While there is very little data on the impact that HQHVSN clinics have on the local private practice veterinarians, spay/neuter clinics are appear to be meeting the needs of an underserved demographic. A 2016 study found that most of the cats sterilized in a
Massachusetts, USA, low-cost spay/neuter program had not seen a veterinarian because the cost of care was too expensive . Many of these people cannot and will never be able to afford private practice prices– these clients cannot be stolen if they were never going to be a client in the first place.
In 2016, the Association of Shelter Veterinarians published updated medical care guidelines for spay/neuter clinics in an effort to ensure that HQHVSN clinics were delivering high-quality care in the high-volume model. In one study, over a period of 7 years, one large HQHVSN clinic in Florida documented mortality rates approximately 1/10th of those at private practices . Bushby explains why HQHVSN clinics can have such dramatically low mortality rates, “Simply put, adhering to basic principles and performing the same procedure repeatedly, increases efficiency, improves quality and reduces complications.”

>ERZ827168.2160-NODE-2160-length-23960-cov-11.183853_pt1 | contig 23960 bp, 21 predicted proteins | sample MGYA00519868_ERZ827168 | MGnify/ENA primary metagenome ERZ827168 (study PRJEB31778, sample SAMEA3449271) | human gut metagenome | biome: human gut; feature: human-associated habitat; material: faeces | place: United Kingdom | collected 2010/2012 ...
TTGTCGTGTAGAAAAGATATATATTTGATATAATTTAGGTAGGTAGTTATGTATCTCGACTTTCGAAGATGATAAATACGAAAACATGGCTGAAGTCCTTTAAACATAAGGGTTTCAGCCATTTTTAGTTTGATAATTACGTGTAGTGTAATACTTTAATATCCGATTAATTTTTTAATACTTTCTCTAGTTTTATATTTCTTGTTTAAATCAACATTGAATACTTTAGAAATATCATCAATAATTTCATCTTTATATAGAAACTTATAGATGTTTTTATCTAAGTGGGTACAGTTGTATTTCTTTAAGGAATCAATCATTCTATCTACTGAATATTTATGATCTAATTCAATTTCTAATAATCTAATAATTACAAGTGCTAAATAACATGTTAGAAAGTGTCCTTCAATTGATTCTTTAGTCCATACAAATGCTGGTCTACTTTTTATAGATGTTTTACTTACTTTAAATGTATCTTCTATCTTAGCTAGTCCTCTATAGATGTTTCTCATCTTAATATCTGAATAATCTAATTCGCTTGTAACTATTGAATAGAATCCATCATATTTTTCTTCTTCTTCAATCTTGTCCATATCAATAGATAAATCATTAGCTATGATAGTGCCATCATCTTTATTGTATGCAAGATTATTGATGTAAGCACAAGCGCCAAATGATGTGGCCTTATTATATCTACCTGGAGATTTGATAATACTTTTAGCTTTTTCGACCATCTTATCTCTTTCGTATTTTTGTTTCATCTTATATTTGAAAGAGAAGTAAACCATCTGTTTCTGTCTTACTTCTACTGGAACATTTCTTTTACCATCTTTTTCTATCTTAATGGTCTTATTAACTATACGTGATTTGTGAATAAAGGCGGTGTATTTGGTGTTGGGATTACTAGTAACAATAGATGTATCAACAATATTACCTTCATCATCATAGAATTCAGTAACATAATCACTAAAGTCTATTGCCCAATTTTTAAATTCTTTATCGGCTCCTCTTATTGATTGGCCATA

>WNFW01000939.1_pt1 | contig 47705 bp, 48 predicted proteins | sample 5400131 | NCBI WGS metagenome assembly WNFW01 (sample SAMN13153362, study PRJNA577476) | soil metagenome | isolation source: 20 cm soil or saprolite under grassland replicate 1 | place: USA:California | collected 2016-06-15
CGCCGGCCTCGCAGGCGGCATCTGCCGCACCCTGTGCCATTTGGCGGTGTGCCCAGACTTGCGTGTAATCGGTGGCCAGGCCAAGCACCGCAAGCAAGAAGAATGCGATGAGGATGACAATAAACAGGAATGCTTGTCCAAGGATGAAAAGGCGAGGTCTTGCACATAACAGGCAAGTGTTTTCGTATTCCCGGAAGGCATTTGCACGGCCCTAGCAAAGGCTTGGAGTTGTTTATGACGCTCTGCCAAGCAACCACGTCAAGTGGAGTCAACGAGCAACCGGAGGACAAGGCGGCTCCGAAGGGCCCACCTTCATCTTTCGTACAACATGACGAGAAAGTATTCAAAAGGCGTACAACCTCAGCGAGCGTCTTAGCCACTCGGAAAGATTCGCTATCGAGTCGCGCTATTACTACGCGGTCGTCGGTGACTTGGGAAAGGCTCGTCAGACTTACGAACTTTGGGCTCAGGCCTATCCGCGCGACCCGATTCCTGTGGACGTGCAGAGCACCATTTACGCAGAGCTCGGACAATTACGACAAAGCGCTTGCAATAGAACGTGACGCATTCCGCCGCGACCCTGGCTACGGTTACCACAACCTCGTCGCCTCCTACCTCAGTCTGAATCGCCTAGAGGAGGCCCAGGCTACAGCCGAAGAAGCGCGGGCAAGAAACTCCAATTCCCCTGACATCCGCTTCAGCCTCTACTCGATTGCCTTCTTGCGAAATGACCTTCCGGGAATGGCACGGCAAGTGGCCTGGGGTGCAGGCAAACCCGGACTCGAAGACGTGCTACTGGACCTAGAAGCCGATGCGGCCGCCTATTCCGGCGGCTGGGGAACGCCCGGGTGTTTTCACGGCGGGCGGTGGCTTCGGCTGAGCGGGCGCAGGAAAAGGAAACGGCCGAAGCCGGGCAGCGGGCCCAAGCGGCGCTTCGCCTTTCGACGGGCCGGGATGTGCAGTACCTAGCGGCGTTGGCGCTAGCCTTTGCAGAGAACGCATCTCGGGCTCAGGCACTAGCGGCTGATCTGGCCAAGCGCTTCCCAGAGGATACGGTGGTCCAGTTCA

Basic Principles for Efficient Spay/Neuter
HQHVSN clinics are able to charge less per procedure because they are quick and efficient at sterilizing animals.
Bushby describes three key principles in developing efficiency in spay/neuter surgery: blocking off a designated surgery time, performing surgeries at a younger age, and adopting efficient surgical techniques.
1. Designate a block of time specifically for spay/neuter surgeries.
The goal is to minimize the amount of time between one surgery and the next so that the surgeon can complete one surgery, re-glove, and start the next surgery without delay. The surgeon should not be disturbed and allowed to focus on only surgery during this time – no interruptions about Mrs. Smith’s recheck appointment or the whereabouts of more printer paper.
2. Perform surgery on cats prior to 5 months of age.
Spaying cats before 5 months of age is easier, faster, and leads to fewer complications .
3. Adopting efficient surgical techniques.
Many of the techniques that are taught in veterinary school can be replaced by ones that are safer and more efficient.
When positioning a cat spay, do not tie the forelimbs forward as this can make the ovaries more difficult to exteriorize.